Should a death row inmate’s life hinge on an IQ test?

The Supreme Court ruled in the 2002 Atkins vs. Virginia case that executing the intellectually disabled violates the 8th Amendment's prohibition against "cruel and unusual" punishment. But the court left it up to the states to define what constitutes intellectual disability. The Justices will hear the case of Florida death row inmate Freddie Lee Hall on Monday.
(Brendan Hoffman / Getty Images)

On Monday, the Supreme Court will hear oral arguments about a Florida man, Freddie Lee Hall, who faces execution for a 1978 murder. Hall is intellectually incapable of understanding the arguments, but the state of Florida says that it has the right to execute him nevertheless, in a case that spotlights both the barbarity and the absurdity of the death penalty.

This page has a long history of opposing capital punishment on the grounds of morality, overwhelming evidence of its misapplication and public expense, among other things. But even if we did see sense in the practice, we would see none in applying the death penalty here, despite the brutality of the crime. Hall and a partner were convicted of kidnapping, raping and murdering Karol Hurst, who was 21 and pregnant; later that day, they allegedly shot and killed a deputy sheriff during a confrontation. This case centers on the Hurst murder.

Hall has a severely diminished mental capacity as measured by IQ tests and the observations of trained clinicians. The Supreme Court ruled in 2002 in Atkins vs. Virginia that executing the intellectually disabled violates the 8th Amendment’s prohibition against “cruel and unusual” punishment. But the court left it up to the states to define what constitutes intellectual disability.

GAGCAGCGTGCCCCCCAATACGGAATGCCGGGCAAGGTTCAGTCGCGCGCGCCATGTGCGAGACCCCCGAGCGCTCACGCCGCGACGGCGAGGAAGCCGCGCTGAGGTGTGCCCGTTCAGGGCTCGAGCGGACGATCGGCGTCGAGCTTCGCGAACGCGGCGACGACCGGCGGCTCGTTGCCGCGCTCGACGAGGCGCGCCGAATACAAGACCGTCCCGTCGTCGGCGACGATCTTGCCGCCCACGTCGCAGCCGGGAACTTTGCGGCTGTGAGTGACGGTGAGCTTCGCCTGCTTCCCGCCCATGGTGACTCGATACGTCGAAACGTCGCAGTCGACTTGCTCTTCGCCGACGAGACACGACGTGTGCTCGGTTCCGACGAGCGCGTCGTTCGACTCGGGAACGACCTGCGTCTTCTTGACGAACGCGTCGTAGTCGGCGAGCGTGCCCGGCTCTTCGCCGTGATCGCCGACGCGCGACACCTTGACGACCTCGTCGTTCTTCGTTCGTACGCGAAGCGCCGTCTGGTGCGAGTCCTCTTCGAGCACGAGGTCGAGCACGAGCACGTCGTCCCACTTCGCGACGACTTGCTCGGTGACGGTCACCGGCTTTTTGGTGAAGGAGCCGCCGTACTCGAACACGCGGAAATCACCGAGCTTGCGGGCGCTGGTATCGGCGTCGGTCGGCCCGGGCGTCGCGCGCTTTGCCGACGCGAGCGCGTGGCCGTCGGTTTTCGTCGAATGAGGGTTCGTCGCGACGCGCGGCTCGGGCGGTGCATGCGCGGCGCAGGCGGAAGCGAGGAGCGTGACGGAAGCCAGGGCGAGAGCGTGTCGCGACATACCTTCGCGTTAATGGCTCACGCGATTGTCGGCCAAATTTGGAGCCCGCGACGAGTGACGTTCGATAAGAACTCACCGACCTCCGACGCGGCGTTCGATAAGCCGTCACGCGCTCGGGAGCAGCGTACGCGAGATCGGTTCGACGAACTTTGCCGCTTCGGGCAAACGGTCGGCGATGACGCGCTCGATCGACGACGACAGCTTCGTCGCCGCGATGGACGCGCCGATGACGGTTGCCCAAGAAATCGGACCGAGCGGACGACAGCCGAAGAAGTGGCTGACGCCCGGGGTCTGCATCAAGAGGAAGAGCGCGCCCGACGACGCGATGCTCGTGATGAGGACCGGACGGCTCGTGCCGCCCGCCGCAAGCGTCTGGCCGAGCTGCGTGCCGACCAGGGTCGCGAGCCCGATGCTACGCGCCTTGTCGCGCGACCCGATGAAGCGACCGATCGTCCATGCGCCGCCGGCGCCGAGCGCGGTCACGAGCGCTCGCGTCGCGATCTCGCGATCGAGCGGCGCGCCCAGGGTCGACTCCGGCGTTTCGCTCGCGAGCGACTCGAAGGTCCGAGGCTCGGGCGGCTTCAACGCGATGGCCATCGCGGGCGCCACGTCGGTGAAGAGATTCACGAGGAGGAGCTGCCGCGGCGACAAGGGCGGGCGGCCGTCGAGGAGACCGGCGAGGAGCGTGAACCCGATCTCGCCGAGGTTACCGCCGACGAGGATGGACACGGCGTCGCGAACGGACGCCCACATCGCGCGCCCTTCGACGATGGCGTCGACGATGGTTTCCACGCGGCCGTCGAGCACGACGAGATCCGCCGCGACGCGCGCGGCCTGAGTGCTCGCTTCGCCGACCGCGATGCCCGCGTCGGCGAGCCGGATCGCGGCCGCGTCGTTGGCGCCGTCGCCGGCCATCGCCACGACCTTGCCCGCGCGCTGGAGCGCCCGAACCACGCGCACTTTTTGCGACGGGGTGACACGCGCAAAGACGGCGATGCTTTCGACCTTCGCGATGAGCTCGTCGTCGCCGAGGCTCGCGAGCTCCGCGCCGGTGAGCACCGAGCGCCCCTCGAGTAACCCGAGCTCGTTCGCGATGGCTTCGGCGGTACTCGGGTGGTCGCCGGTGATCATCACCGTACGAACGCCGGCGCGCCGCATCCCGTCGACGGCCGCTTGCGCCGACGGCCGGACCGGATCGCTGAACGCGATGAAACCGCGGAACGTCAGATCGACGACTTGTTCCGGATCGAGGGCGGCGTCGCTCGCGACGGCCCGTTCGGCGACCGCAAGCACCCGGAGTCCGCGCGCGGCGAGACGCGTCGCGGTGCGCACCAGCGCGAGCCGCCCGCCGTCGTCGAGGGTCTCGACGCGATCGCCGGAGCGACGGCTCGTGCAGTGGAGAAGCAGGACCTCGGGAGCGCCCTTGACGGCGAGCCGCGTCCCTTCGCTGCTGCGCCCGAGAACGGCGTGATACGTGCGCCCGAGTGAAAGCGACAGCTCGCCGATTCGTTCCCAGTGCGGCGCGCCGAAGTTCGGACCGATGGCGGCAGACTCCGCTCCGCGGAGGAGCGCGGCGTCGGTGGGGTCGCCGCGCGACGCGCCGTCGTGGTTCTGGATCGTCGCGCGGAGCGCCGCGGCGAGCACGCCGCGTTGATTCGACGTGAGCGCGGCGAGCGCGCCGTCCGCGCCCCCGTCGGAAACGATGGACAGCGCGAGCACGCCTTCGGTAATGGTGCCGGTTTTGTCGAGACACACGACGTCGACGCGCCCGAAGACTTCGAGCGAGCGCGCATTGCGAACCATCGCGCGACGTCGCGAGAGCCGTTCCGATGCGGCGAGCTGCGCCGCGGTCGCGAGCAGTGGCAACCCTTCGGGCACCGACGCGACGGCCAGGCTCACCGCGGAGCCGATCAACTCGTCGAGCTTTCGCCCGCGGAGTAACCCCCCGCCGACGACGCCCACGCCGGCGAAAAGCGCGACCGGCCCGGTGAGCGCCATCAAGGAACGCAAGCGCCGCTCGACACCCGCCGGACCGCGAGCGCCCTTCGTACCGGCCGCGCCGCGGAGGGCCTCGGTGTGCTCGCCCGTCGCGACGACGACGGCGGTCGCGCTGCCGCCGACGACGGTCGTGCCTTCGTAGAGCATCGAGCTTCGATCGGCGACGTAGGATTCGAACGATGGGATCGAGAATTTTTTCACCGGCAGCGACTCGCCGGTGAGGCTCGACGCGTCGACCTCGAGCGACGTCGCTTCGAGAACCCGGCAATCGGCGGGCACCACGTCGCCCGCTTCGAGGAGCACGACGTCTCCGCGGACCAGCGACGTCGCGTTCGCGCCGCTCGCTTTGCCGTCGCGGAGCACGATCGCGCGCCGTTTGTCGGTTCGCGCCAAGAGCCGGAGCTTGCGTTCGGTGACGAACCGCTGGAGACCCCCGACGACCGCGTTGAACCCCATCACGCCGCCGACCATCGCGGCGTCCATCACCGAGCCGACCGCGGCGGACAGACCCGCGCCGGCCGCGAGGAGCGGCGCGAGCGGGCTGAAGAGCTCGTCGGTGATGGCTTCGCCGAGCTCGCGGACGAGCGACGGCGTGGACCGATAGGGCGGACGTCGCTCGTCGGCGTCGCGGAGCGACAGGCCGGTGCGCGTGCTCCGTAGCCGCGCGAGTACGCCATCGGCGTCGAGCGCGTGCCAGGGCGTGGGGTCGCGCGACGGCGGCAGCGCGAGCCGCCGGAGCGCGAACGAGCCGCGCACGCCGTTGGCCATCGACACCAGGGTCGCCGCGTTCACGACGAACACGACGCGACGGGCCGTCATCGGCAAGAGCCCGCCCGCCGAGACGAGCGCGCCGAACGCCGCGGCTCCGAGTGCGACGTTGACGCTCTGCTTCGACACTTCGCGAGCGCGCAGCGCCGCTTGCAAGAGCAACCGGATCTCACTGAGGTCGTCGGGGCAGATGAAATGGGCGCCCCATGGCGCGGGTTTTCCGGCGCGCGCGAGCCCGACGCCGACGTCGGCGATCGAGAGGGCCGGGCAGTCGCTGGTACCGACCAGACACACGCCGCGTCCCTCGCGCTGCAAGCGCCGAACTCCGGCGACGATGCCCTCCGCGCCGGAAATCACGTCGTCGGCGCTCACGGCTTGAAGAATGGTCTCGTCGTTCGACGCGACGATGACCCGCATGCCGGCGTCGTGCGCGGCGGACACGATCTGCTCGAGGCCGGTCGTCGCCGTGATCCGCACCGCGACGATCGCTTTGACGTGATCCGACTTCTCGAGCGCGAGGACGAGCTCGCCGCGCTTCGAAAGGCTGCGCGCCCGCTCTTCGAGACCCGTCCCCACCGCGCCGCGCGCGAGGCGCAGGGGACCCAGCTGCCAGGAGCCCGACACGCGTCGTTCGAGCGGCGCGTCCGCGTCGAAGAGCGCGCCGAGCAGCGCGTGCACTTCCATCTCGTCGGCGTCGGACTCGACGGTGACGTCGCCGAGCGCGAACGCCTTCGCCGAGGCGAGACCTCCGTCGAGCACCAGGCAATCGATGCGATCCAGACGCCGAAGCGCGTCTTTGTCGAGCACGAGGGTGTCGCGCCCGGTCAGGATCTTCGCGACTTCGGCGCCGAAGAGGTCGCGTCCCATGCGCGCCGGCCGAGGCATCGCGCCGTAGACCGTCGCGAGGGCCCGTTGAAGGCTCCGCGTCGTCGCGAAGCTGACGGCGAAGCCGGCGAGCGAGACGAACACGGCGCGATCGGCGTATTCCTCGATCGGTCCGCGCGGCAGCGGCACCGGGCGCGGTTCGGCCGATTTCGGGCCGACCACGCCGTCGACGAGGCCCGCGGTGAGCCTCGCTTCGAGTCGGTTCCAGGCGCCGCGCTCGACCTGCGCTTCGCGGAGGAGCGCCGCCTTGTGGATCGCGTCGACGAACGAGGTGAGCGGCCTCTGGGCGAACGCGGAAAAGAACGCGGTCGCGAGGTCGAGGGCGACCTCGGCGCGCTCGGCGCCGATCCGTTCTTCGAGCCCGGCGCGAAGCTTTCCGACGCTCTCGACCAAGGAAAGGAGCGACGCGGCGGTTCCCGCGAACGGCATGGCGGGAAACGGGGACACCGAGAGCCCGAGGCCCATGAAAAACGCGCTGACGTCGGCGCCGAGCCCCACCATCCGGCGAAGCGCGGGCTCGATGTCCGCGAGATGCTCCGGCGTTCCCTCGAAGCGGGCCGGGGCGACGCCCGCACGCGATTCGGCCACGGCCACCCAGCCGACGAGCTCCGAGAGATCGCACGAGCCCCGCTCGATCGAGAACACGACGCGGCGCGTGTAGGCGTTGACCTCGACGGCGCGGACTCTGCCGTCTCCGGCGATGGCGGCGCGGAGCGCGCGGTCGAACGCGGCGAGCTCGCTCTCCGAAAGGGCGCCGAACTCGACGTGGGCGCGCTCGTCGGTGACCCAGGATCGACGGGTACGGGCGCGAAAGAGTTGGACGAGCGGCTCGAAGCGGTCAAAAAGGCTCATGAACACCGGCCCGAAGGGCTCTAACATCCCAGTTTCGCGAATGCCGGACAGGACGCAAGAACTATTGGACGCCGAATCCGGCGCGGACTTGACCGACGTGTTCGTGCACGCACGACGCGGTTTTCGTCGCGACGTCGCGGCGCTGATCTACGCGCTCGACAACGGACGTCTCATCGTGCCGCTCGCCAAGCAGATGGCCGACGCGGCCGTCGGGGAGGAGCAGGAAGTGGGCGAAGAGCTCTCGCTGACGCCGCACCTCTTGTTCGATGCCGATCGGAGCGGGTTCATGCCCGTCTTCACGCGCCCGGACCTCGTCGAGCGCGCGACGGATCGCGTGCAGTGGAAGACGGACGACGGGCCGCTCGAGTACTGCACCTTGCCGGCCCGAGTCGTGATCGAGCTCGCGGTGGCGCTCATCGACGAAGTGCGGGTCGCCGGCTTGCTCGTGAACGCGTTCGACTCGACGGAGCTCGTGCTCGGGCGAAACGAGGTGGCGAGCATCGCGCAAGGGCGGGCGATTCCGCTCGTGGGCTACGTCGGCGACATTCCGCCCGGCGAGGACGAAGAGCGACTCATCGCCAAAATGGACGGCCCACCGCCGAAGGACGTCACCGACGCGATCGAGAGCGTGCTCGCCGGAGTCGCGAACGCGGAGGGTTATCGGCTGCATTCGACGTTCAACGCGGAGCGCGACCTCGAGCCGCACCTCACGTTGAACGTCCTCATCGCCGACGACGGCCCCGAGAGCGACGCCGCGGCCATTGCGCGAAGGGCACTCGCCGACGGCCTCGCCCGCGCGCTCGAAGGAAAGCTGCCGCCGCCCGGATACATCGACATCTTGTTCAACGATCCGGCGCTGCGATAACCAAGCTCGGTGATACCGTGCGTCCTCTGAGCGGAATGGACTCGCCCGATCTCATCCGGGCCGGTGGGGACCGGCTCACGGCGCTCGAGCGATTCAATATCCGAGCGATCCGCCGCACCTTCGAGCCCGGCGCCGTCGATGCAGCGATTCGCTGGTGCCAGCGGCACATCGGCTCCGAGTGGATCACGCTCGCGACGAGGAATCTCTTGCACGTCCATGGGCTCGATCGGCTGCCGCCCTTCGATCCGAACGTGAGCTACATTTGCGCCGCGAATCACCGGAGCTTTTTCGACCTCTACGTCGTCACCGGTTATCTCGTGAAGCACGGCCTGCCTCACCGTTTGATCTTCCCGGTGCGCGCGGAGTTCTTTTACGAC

Florida, along with several other states, sets its threshold at an IQ test score of 70, though the professional consensus suggests a range of 70 to 75. Hall’s score? He was measured at 71 in one test, 72 in another. Yet those tests also have a “standard error of measurement,” which means Hall could actually be below Florida’s threshold of 70.

Florida says it’s satisfied with its “bright line” threshold and wants to put Hall to death despite assertions that he was incapable of cooperating in his own defense, and despite the fact that the professional determination of intellectual disability is based only in part on IQ. According to the American Assn. on Intellectual and Developmental Disabilities — and cited by Hall’s lawyers — it is “characterized by significant limitations in both intellectual functioning and in adaptive behavior.” An IQ test can measure intellectual functioning, but it takes trained professionals to determine the extent of a person’s adaptive behavior. In other words, a test score alone doesn’t define mental capacity.

Yet Florida says it does. The legal argument before the court is whether Florida can use its rigid statistical cutoff to determine who is ineligible for the death penalty. So it will be a court of the absurd as the justices hear arguments over whether a single IQ test point and a statistical margin of error should determine if someone lives or dies for a criminal act.